Master Course Description for EE-423, EE-523 (ABET sheet)

Title: Introduction to Synthetic Biology

Credits: 3

UW Course Catalog Description

Coordinator: Eric Klavins, Professor, Electrical and Computer Engineering

Goals: For students to acquire the necessary tools for the analysis and design of synthetic biochemical systems.

Learning Objectives: At the end of this course, students will be able to:

  1. Understand the challenges and applications of synthetic biology.
  2. Understand the basic cellular processes including transcription, translation, regulation, metabolism, and information processing.
  3. Build mathematical models of biochemical systems inside cells using Boolean logic, finite state machines, ordinary differential equations and/or stochastic processes.
  4. Understand biochemical processes in terms of stability, robustness, parameter sensitivity, modularity, and evolvability.
  5. Estimate model parameters from data.
  6. Use Matlab or similar software to model, design and simulate systems.
  7. Use molecular sensors, regulatory elements, reporters, enzymes, etc. in new designs and predict their behavior mathematically.
  8. Understand the risks and ethical considerations of synthetic biology.

Textbook: (Optional) U. Alon, Control Systems Engineering, An Introduction to Systems Biology.

Prerequisites by Topic:

  1. Differential equations
  2. Linear algebra
  3. Familiarity with the use of Matlab or other mathematical software
  4. NOTE: No biochemistry background is required.

Topics:

  1. The applications of synthetic biology
  2. The risks, ethics and challenges of synthetic biology
  3. Transcription, translation and regulation
  4. Metabolism
  5. Review of mathematical modeling
  6. Mass action and enzyme kinetics
  7. Stochastic chemical kinetics
  8. Modeling software
  9. In vitro synthetic biology
  10. Composition, modularity and sensitivity
  11. Robustness and sensitivity in biochemical systems
  12. Parameter estimation and system identification
  13. Review of recent literature in synthetic biology

Course Structure: The class meets for three lectures a week (MWF). There is weekly homework due; Grading is based on homework, one midterm exam, and a final exam. The grading percentages and nature of the exams are left to the discretion of the instructor.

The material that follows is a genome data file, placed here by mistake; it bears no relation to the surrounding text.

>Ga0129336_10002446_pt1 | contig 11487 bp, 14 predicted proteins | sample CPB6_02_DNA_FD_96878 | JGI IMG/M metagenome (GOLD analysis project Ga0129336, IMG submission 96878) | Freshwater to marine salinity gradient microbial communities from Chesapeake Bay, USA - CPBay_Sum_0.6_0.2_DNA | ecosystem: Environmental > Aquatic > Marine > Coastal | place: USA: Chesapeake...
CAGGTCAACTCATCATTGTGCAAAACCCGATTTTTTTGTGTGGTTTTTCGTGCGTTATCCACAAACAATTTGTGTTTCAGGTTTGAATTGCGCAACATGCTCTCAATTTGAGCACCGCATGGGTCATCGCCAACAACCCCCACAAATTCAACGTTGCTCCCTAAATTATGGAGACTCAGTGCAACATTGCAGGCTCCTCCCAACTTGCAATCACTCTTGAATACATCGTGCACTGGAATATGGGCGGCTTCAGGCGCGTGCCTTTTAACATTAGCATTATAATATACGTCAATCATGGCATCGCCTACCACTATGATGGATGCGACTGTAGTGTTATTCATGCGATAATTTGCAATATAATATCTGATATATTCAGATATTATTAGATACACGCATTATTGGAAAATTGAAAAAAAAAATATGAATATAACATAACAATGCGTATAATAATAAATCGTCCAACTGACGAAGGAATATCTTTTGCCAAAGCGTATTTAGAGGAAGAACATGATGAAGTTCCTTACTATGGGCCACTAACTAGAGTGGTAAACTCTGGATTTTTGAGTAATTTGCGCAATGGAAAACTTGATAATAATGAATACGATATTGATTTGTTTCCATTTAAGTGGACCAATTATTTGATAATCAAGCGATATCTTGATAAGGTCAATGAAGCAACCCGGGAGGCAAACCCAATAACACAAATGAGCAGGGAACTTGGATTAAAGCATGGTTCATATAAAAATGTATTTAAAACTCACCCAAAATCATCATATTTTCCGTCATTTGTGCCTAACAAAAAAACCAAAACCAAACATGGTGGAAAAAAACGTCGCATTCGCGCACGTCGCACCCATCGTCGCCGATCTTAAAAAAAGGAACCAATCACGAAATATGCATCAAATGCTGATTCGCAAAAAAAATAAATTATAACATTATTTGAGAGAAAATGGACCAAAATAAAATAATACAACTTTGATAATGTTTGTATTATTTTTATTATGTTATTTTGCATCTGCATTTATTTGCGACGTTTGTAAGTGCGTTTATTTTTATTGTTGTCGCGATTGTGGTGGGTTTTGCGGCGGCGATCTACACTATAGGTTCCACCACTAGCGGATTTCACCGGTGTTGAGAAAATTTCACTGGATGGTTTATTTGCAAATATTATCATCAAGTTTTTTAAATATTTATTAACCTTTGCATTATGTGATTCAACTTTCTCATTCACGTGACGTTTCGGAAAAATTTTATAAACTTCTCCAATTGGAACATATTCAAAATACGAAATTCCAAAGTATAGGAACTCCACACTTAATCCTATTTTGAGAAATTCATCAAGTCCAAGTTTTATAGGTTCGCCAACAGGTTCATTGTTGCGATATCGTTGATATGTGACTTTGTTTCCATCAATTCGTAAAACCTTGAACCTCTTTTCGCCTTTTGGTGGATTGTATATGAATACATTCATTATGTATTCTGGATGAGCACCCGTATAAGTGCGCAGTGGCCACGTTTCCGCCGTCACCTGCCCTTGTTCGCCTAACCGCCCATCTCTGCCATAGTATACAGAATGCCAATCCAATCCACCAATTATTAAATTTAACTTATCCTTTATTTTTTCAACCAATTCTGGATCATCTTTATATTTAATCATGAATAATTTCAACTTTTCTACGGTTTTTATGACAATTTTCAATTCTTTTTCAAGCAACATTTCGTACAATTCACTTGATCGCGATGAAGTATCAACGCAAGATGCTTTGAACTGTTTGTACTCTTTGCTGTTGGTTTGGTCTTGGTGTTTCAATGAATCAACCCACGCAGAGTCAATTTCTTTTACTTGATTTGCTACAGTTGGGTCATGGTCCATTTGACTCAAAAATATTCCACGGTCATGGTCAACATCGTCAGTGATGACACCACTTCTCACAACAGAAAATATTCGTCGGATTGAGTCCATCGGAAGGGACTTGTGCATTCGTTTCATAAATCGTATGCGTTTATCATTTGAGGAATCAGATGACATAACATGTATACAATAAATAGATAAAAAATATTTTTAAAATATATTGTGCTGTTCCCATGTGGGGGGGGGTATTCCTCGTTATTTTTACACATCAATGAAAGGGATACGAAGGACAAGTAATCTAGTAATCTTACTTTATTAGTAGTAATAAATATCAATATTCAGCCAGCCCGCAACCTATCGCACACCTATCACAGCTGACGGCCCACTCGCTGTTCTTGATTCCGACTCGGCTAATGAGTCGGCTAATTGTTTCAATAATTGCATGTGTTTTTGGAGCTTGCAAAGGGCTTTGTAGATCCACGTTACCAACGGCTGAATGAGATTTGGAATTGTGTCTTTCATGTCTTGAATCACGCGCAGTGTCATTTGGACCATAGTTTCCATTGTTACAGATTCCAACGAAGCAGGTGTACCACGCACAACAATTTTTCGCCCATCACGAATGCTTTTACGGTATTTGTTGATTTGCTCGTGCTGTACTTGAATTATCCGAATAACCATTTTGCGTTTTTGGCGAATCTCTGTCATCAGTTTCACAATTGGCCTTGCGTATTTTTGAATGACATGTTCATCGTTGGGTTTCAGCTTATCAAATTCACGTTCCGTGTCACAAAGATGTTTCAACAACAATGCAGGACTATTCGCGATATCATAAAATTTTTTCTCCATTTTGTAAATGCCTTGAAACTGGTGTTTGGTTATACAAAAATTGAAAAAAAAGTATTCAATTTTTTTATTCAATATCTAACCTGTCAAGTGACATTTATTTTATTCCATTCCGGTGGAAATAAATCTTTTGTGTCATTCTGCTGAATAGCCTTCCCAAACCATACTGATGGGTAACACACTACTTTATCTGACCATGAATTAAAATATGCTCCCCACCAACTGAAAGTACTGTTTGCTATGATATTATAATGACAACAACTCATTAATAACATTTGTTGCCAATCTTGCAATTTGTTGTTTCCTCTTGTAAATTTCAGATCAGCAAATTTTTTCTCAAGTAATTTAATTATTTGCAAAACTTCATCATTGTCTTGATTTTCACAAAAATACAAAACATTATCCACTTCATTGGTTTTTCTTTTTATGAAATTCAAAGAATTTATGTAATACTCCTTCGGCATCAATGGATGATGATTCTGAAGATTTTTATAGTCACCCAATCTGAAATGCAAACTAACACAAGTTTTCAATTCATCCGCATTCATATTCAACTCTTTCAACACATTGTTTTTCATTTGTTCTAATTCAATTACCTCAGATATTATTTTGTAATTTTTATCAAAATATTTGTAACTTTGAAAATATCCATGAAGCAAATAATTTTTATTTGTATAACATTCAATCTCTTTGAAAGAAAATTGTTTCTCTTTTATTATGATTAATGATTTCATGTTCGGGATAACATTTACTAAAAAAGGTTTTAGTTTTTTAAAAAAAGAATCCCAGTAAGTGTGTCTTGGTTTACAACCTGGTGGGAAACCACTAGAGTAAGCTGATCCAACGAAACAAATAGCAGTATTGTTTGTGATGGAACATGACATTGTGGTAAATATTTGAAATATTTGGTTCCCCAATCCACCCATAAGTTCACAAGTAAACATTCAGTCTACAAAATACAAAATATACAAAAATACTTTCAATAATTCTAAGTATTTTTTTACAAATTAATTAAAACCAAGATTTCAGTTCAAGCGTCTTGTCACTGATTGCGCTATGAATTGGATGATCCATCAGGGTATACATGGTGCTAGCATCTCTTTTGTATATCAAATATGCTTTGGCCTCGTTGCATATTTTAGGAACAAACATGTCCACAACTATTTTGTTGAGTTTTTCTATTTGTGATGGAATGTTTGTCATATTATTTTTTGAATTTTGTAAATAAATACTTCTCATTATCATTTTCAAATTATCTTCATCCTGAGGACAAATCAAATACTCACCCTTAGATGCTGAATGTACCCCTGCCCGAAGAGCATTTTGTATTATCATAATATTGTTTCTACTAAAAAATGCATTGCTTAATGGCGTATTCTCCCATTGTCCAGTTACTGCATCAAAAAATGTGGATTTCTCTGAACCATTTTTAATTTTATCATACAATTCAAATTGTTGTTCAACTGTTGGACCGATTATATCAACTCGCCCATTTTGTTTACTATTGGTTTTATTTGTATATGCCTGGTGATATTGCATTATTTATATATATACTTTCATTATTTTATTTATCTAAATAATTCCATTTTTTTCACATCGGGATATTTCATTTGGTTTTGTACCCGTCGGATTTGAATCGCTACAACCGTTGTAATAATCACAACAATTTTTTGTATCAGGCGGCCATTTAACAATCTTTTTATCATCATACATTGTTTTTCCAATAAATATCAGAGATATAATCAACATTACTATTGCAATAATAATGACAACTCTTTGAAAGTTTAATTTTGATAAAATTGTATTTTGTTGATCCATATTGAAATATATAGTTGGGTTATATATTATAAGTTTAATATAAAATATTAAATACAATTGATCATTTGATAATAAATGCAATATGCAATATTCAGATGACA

Computer Resources: The course uses Matlab for homework problems. The students complete an average of 3 hours of computer work per week.

ABET Student Outcome Coverage: This course addresses the following outcomes:

H = high relevance, M = medium relevance, L = low relevance to course.

(1) An ability to identify, formulate, and solve complex engineering problems by applying principles of engineering, science, and mathematics (H) Lectures and homework deal with the application of differential equations, linear algebra and Laplace transforms to control systems. Students will also identify, formulate and solve engineering problems. Some of the homework assignments require students to evaluate different design approaches to reach an acceptable design.

(2) An ability to apply engineering design to produce solutions that meet specified needs with consideration of public health, safety, and welfare, as well as global, cultural, social, environmental, and economic factors (H) Students are required to apply the skills acquired in this course to design control systems to meet specific performance requirements.

(4) An ability to recognize ethical and professional responsibilities in engineering situations and make informed judgments, which must consider the impact of engineering solutions in global, economic, environmental, and societal contexts (M) An understanding of professional and ethical responsibilities related to introducing new genetic material into the ecosystem. Knowledge of contemporary issues in genetic engineering, gene therapy, biofuels and energy, medicine and disease.

Prepared By: Eric Klavins

Last revised: 3/20/2019